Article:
Program areas at Oakland Kids First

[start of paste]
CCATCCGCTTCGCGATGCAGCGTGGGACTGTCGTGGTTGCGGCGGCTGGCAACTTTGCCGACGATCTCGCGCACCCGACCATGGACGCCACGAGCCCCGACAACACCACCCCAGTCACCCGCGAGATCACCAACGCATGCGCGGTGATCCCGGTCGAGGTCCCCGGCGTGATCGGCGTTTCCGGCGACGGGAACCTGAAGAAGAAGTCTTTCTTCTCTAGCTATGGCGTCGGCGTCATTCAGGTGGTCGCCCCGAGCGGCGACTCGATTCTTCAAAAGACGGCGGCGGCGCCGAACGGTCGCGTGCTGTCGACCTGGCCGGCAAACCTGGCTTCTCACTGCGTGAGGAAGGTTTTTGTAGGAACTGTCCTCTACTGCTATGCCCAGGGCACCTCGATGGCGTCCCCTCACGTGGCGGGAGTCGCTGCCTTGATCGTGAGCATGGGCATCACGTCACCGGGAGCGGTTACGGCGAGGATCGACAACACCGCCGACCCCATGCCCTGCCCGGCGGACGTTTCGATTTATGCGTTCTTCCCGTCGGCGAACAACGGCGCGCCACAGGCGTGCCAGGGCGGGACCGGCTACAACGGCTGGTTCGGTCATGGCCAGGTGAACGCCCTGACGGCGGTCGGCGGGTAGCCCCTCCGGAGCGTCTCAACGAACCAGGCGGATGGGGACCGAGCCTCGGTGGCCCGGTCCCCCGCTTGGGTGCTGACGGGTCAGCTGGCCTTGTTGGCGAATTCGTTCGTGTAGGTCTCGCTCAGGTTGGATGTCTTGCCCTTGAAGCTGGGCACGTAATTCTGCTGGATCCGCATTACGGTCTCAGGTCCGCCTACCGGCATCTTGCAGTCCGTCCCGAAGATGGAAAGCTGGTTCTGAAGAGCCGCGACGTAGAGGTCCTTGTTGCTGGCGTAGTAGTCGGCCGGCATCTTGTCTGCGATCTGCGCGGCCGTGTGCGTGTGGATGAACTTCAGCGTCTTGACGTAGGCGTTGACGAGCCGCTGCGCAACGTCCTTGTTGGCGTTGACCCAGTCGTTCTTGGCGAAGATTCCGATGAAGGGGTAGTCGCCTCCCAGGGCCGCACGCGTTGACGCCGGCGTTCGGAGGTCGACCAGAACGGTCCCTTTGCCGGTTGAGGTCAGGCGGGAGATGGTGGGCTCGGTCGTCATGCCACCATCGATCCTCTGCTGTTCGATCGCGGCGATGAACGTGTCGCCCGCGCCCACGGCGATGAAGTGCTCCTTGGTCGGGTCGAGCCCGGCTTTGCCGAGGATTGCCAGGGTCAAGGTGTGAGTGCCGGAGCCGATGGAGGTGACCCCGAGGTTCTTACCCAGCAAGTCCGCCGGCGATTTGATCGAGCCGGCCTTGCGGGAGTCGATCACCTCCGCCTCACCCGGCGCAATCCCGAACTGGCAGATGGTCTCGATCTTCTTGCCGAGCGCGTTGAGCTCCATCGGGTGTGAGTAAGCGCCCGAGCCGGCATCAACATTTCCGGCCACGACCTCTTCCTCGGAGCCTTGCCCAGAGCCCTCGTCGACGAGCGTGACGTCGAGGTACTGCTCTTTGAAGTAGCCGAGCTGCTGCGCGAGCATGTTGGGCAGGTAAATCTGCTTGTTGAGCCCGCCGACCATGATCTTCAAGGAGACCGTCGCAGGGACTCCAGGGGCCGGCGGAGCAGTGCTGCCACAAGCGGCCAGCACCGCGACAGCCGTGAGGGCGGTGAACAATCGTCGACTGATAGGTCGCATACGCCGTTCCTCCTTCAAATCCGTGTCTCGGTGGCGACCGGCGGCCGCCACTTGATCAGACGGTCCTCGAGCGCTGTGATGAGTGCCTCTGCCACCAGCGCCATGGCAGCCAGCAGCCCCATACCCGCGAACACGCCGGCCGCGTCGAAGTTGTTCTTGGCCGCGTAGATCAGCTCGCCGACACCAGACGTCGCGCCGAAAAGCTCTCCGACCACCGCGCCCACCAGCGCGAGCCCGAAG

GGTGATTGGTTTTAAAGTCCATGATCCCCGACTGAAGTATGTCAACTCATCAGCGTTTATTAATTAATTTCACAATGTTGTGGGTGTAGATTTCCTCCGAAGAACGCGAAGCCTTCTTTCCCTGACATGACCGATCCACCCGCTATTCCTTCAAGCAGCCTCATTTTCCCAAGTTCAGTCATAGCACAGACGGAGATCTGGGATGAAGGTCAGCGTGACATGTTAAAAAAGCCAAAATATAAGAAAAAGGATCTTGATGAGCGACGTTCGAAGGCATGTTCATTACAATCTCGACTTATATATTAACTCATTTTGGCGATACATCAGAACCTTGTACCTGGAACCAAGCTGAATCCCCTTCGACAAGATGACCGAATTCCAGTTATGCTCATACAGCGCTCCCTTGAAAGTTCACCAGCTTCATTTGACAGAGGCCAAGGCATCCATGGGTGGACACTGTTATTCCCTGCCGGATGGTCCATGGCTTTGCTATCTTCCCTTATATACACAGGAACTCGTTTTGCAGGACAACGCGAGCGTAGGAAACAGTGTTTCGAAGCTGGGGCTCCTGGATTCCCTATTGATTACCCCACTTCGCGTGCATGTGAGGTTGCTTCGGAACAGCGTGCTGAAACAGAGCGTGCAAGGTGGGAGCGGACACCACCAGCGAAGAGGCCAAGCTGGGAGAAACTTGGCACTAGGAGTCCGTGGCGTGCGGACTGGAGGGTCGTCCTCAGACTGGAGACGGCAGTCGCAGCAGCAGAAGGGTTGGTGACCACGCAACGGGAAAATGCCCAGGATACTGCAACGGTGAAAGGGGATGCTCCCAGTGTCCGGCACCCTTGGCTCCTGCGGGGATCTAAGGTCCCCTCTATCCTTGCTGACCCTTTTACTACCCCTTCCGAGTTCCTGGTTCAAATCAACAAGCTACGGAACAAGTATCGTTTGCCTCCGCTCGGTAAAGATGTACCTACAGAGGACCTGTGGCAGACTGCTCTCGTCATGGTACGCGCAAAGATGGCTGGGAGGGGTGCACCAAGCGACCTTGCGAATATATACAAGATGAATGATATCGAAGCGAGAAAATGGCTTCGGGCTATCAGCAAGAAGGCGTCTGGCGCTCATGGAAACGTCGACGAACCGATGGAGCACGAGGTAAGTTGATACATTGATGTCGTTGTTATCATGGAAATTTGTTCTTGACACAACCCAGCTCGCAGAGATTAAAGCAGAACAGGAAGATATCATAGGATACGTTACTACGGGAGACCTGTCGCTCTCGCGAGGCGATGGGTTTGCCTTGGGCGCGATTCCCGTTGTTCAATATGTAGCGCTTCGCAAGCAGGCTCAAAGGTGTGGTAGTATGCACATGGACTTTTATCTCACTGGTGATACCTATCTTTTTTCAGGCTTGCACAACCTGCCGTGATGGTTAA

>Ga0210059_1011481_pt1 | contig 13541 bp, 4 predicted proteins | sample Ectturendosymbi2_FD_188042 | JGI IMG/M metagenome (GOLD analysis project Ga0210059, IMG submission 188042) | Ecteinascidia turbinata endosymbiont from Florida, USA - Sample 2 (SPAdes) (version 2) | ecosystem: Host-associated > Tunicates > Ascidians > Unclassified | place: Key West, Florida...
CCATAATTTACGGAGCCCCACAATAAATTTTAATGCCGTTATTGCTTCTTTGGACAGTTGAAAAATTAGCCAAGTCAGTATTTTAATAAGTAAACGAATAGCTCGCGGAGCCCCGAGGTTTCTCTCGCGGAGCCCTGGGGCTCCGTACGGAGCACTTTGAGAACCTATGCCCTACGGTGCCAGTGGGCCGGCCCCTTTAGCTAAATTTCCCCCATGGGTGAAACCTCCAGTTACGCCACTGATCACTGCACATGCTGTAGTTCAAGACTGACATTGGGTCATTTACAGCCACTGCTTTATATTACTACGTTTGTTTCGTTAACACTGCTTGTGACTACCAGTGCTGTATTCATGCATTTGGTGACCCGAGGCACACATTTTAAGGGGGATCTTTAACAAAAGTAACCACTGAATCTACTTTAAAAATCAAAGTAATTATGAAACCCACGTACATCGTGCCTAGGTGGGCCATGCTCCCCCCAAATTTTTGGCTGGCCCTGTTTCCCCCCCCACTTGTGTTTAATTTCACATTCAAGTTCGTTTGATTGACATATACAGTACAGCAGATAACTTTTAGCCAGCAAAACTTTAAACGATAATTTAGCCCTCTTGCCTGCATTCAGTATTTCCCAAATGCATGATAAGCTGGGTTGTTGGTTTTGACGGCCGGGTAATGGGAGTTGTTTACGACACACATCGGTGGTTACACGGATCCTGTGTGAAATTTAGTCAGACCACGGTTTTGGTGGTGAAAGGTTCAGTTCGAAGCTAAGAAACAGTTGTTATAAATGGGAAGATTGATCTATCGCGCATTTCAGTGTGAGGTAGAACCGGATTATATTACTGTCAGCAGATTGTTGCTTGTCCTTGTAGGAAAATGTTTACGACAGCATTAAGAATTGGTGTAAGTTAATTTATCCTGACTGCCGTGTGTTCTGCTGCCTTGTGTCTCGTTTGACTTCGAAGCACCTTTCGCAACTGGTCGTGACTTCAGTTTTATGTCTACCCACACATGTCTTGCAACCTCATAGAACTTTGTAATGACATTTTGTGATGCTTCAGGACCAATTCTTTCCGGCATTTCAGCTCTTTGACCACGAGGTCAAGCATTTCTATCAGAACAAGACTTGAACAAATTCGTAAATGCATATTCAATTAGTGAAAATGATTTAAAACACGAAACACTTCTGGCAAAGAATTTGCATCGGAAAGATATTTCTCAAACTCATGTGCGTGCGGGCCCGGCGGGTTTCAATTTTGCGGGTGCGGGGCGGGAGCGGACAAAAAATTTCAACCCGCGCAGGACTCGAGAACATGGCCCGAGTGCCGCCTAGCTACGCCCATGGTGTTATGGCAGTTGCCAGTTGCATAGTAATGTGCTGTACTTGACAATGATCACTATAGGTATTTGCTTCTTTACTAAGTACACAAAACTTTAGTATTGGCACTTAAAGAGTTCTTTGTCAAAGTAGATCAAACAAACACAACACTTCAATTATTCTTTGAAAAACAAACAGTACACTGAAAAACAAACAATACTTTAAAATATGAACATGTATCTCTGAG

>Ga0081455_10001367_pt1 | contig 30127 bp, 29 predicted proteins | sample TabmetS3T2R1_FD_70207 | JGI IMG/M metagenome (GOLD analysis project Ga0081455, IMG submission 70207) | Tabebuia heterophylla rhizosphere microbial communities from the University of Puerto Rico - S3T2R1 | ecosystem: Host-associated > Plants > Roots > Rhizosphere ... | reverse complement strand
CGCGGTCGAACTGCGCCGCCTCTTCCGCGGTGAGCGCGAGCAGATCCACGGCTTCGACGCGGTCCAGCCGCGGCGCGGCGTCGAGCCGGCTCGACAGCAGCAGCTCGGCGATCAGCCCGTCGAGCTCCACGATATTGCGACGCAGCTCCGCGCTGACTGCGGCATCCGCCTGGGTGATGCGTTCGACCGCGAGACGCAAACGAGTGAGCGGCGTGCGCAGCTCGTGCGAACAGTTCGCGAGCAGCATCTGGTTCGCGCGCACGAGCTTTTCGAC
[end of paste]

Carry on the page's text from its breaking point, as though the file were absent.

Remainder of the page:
Oakland Kids First (OKF) works with 120 core youth leaders, 3,400 students across four high schools, and 100 teachers or administrators annually. OKF programs cultivate belonging and build power for young people to advance racial and educational equity. Program Descriptions:Representing Educated Active Leaders Having a Righteous Dream (REAL HARD) Youth Leadership Program is a stipended after school leadership development and youth organizing program that engages 60 student leaders, grades 9-12, at four high schools annually. Youth participate in leadership development and community building activities after school, and then engage thousands of their peers and teachers in community organizing and school culture change efforts designed to increase educational equity. REAL HARD meets twice weekly at Castlemont, Fremont, Oakland High, and Oakland Technical High Schools. The program focuses on shifting school culture from punitive to restorative by expanding leadership roles for students to become culture drivers, by implementing shared Code of Respect values, and creating respectful learning spaces. REAL HARD is Oakland Kids Firsts longest running program.Peers Advising Students to Succeed (PASS-2) creates a peer-to-peer model of relationship building and information sharing at Castlemont and Fremont high schools. PASS-2 provides an engaging space for 9th grade students to access the resources, requirements and support that they need to succeed, thrive in school, and prepare for post-secondary opportunities. PASS-2 engages 30 student mentors annually to facilitate community building circles and academic workshops for 100% of 9th graders at their schools, and offers additional one-on-one peer mentoring support. PASS-2 is currently offered at Castlemont and Fremont high schools. In the past mentors facilitated workshops at Skyline, McClymonds, Oakland High, Street Academy, Oakland Tech, and at several middle schools. OKF serves as the Lead Agency for Castlemont High Schools Knight Success and Knight Time Programs that serve over 400 youth after school annually with 120 students participating in programming per day. OKFs Castlemont programs offer comprehensive college, career, and community readiness programming, as well as academic support, credit recovery, support for International and Newcomer students and their families, health and fitness, after school enrichment, positive youth development, and family engagement activities. Youth Organizing Council (YOC) was established in 2018. YOC convenes 15 student leaders with previous program experience from each of our program sites during the summer and each week during the school year. YOC offers intensive leadership development and youth organizing support to champion justice and educational equity for low-income, marginalized students in Oakland. YOC participants conduct community needs assessments, research issues or policies impacting low-income, students of color, develop campaign plans, and advocate for citywide or district-wide changes in educational policy and practice to increase equity. During the 2019-2020 year, YOC researched and co-authored Oakland Youth Vote legislation to lower the voting age for Oakland School Board Elections to include 16 and 17 year olds, and spent a majority of program time implementing this campaign both during in-person programming and once YOC pivoted to virtual programming.Justice For Oakland Students (J4OS) Coalition was founded by OKF in 2017, and OKF continued to serve as the fiscal sponsor and lead organization between 2019-2020. The J4OS coalition is made up of students, parents/families of Oakland youth, teacher allies, and staff from community-based organizations working to center the experience of Black, Latinx, Special Education, Newcomer or International, and other marginalized student identities in city-wide or district policies and campaigns. J4OS serves as a convening, coordinating entity so member groups can work collaboratively towards shared goals that will improve racial justice and educational equity in Oakland Unified School District20192020 Program Outcomes and Accomplishments: During the 2019-2020 year, Oakland Kids First programs were implemented on-campus at high schools between July 1, 2019- March 13, 2020. Between March 16 - June 30, 2020, all OKF programs were offered virtually due to school closures that resulted from the Coronavirus pandemic to prevent the spread of COVID-19. REAL HARD engaged 76 youth in positive youth development and leadership skill building after school programming. REAL HARD youth leaders then conducted research on school culture issues and launched campaigns to improve teacher quality. REAL HARD also continued to uphold positive school culture and climate at Castlemont, Fremont, Oakland High, and Oakland Tech through shared Codes of Respect, school-wide events, peer surveys and workshops for the broader student population. REAL HARD youth facilitated training for teachers and connected positive incentive systems to each schools store and cultural currency. As a result, 86% of REAL HARD youth believe that all students can do well in school, thrive and succeed in the right conditions; 85% indicated that the Code of Respect improved relationships between students/adults; and 80% gained understanding of power building. PASS-2 engaged 20 mentors at Fremont and 6 mentors at Castlemont. At Fremont, the mentors facilitated peer academic mentoring and restorative justice workshops for 90 9th graders in person, which improved their knowledge of campus resources, graduation/college requirements, and transcript literacy. Due to campus closures, PASS-2 offered virtual workshops only at Castlemont, and prepared 6 mentors to create pre-recorded workshops that were distributed through a 9th grade teachers Google Classroom to all 9th grade students. OKF served as lead agency of the Knight Success and Knight Time programs at Castlemont High School, and engaged an average of 100 students per day, serving 441 total students throughout the year. Programming occured on-campus between August 2019- March, 2020, then OKF provided online programs from March 16-June 30, 2020 that included stipended internships, dual enrollment in community colleges, enrichment activities during out of school time such as the CastleWorks Farm, Culinary Arts, Drivers Education and more. OKF provided International and Newcomer students with support through a Peer Interpreters program, offered Academic Support through online tutoring with teachers, and provided SAT prep for 49 juniors, college visits, and resume writing support. During the pandemic, OKF staff supported distribution of technology to students as well as free meals and healthy/nutritious food made available through OUSD and the Alameda County Food Bank for students and their families. The Youth Organizing Council empowered 15 student leaders to lead the Oakland Youth Vote (OYV) campaign in partnership with the OUSDs All City Council and J4OS Coalition. Youth worked with Council President Kaplan to co-author the OYV resolution to expand voting rights in school board elections to include 16 and 17-year olds. As an outcome of the months YOC leadership spent organizing with peers, council members, and community organizations, the Oakland Youth Vote resolution was unanimously approved by the Oakland City Council in May 2020, advancing it to a public vote in the November 2020 election as ballot measure QQ. As a result of participating in YOC, 78% of YOC participants believe that collaboration with other organizations/groups/or youth are important to building authentic youth power, and 78% think that they can change things when they arent fair by speaking up or taking action or organizing. OKF successfully transitioned J4OS from a program within the organization to a fiscally sponsored project. J4OS convened a coalition of multi-racial, intergenerational members and led coordination of the Reparations Resolution for Black Students campaign and support for the Oakland Youth Vote. In March 2020, OKF established a Student Relief Fund to provide students in our programs with essential connections to resources, social services, and financial support.